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Johnny Cash and June Carter Cash
He was the man in black. She was the woman whose blue eyes he saw everywhere. Country music fixtures before they ever met, together they formed a partnership as solid as bedrock. Looking back at their history, it's really no surprise that Johnny and June Carter Cash were drawn to one another. Both were born into families who embraced country music, both could command a stage. They ran in the same social circles and were introduced by none other than the King himself, Elvis Presley.
But for all their similarities, there were vast differences. June‘s image remained wholesome throughout her career. Johnny was a bit of a loner, not only credited with roughing up country music's clean-cut image, but blighting his own through drug and alcohol addiction. With her help, he worked hard to overcome his addictions, though it proved to be a lifelong struggle: As late as 1985, he checked himself into the Betty Ford Center.
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While Johnny Cash won numerous accolades during his lifetime, June is probably most famous for co-authoring (with Merle Kilgore) "Ring of Fire," the atypical and dark love song about her unrequited love for Johnny during their early friendship. The Cashes remained together until her death in 2003. He died a little less than 4 months later. They are buried beside each other in Hendersonville, Tennessee.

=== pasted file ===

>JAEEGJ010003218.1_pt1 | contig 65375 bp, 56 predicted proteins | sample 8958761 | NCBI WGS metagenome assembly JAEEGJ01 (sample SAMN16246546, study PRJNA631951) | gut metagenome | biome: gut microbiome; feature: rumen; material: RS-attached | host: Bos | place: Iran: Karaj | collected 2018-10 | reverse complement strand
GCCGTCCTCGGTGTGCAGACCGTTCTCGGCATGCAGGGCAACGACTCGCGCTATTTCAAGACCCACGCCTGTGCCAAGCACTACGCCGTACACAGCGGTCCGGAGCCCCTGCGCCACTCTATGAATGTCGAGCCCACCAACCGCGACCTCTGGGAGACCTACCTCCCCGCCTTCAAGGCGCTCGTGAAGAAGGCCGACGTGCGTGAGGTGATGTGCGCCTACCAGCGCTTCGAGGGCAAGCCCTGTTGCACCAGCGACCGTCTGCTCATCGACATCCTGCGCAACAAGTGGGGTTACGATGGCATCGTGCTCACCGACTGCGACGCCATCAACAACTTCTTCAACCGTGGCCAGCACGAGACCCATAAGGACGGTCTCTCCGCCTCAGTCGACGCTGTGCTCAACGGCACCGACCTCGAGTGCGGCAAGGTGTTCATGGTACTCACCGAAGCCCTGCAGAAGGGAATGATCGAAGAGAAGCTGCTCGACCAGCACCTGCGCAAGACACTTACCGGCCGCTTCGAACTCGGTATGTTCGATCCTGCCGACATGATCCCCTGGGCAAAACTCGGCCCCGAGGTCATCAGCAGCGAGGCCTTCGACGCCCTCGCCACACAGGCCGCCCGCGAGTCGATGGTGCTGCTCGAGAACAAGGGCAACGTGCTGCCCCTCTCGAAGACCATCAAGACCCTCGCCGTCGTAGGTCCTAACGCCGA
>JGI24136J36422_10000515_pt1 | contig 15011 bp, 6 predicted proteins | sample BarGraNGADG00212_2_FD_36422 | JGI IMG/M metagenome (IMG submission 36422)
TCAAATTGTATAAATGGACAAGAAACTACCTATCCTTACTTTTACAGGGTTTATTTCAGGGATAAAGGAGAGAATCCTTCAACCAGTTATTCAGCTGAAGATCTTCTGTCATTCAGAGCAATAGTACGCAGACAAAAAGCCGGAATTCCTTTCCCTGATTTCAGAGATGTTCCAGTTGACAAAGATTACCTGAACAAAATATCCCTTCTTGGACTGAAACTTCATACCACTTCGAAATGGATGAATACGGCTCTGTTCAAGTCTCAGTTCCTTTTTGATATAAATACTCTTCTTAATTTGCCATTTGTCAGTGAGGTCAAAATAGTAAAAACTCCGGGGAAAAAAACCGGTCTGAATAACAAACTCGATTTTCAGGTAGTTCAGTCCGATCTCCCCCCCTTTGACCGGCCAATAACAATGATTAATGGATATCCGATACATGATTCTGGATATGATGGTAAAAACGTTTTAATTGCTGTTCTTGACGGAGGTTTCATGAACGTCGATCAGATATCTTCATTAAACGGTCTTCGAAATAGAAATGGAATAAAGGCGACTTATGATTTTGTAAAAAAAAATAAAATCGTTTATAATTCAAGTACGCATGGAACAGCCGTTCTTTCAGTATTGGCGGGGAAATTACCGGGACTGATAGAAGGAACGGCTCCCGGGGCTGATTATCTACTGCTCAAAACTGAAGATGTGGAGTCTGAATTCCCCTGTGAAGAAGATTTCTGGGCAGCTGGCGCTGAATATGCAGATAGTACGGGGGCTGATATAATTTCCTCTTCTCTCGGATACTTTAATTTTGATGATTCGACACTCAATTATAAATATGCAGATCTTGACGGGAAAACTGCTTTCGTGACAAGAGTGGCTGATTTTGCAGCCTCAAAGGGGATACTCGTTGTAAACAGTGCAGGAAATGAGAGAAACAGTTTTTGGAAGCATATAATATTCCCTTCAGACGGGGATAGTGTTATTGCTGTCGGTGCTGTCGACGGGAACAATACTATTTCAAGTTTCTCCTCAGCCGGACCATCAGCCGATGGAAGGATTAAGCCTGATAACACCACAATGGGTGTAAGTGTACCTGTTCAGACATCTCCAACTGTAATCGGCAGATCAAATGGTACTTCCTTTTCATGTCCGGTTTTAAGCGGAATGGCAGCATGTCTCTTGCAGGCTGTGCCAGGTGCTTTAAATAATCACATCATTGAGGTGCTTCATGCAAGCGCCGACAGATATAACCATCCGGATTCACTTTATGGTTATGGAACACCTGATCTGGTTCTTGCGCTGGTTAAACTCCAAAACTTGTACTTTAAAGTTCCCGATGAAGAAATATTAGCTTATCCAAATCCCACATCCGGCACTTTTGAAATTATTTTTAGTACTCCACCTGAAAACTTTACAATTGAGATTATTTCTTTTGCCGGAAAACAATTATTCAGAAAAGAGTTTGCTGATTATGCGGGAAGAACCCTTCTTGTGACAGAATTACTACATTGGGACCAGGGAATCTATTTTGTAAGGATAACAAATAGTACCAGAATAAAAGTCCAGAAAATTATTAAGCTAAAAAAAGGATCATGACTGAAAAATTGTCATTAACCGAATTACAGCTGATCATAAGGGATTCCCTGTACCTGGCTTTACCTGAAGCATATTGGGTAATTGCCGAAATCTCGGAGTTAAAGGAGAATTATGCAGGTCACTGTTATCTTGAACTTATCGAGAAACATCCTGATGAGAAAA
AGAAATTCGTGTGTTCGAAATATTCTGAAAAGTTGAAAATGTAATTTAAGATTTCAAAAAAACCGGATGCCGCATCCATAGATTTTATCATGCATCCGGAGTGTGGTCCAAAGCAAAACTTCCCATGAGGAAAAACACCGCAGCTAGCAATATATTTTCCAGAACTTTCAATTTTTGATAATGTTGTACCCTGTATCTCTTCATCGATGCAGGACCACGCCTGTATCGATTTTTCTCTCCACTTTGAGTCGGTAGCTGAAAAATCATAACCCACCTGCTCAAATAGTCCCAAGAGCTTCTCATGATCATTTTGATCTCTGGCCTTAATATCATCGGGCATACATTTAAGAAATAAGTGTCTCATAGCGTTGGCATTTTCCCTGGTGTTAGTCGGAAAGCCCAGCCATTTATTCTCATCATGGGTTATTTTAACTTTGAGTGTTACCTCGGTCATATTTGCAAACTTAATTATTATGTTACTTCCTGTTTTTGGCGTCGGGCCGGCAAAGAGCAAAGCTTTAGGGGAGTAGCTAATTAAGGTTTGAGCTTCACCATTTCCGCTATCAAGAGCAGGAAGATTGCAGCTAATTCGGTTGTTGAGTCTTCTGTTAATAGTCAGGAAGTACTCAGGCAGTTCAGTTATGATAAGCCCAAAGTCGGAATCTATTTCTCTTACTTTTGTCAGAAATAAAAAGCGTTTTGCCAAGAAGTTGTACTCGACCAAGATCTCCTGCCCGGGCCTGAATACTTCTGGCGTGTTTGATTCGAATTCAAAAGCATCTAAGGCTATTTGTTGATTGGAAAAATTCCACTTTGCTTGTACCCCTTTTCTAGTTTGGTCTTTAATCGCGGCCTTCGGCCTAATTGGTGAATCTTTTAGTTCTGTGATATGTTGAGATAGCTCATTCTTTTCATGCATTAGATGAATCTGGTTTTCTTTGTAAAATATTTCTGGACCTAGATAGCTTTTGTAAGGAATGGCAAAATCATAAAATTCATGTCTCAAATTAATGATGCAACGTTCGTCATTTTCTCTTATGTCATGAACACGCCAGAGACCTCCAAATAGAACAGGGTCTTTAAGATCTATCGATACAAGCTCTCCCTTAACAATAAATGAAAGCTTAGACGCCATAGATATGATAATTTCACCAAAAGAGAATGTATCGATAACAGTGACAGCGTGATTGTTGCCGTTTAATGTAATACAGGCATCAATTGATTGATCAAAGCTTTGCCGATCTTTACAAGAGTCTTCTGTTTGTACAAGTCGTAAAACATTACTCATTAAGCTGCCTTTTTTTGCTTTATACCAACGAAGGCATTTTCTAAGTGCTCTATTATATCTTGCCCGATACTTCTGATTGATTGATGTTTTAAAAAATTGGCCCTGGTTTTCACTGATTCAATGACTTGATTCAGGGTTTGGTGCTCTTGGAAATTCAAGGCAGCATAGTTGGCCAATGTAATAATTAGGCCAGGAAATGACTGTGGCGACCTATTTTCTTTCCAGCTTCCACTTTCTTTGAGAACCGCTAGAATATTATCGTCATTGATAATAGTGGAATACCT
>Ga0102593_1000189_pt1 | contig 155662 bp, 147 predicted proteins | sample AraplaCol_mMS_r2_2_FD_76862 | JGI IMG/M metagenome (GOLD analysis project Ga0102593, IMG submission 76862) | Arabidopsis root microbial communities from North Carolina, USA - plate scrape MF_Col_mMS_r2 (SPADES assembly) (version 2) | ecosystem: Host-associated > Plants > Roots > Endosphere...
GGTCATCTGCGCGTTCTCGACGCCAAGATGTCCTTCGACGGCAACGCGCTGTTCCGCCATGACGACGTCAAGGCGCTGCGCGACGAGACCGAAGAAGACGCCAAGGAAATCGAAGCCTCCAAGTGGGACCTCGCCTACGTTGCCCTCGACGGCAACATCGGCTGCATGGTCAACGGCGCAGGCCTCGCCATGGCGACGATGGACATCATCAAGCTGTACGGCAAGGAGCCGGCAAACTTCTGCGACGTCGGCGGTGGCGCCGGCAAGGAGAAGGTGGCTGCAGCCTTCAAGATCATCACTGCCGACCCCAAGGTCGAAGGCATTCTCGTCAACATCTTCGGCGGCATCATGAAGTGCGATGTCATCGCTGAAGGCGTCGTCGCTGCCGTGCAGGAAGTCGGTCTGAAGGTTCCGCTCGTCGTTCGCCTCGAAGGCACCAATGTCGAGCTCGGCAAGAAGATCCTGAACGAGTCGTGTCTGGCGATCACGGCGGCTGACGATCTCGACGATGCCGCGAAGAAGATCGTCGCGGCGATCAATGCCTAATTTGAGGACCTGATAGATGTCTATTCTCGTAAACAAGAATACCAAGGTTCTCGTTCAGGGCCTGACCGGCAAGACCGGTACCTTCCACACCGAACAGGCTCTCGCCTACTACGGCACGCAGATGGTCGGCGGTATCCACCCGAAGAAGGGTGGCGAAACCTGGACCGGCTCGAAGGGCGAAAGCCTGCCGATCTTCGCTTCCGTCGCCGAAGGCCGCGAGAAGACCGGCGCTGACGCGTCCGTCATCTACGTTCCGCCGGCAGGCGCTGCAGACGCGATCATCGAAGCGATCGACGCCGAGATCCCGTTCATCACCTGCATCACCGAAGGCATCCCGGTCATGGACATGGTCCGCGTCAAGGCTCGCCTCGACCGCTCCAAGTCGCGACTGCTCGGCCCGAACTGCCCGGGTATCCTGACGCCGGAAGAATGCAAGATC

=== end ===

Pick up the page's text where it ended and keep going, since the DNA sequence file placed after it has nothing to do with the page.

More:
George Jones and Tammy Wynette
Known to many as the tragic country queen, Tammy Wynette was the first country music artist to go platinum and counts more than 20 number-one hits on her resume. Talented but headstrong and prone to drama, she was a disaster when it came to relationships. Her gift lay in the endearing and sad delivery of her songs. In tunes such as the famed "Stand by Your Man," fans and critics alike felt the devastation residing beneath. This dark undercurrent may have drawn her to George Jones, a superstar in his own right, Jones charted more than 160 songs on the Billboard charts during his career, more than any other country artist.
During their six-year marriage, Jones made headlines for more than his music. Notorious for his off-stage bad habits, which included a cocaine addiction and an uncanny ability to locate the nearest bar, he became notorious for skipping out on shows. His many concert cancellations (more than 50) over his career earned him the nickname “No Show” Jones.
Although their marriage crumbled beneath the limelight, Wynette and Jones continued to collaborate in the studio. Together, they recorded three songs that reached the top 10 country music charts. Two decades later, in 1995, they paired up again for their reunion album, One — the last album Wynette recorded before her death in 1998. Jones, happily married to his fourth wife, manager Nancy Sepulvado, continues to perform today. He credits Sepulvado with saving him from his hard-living ways.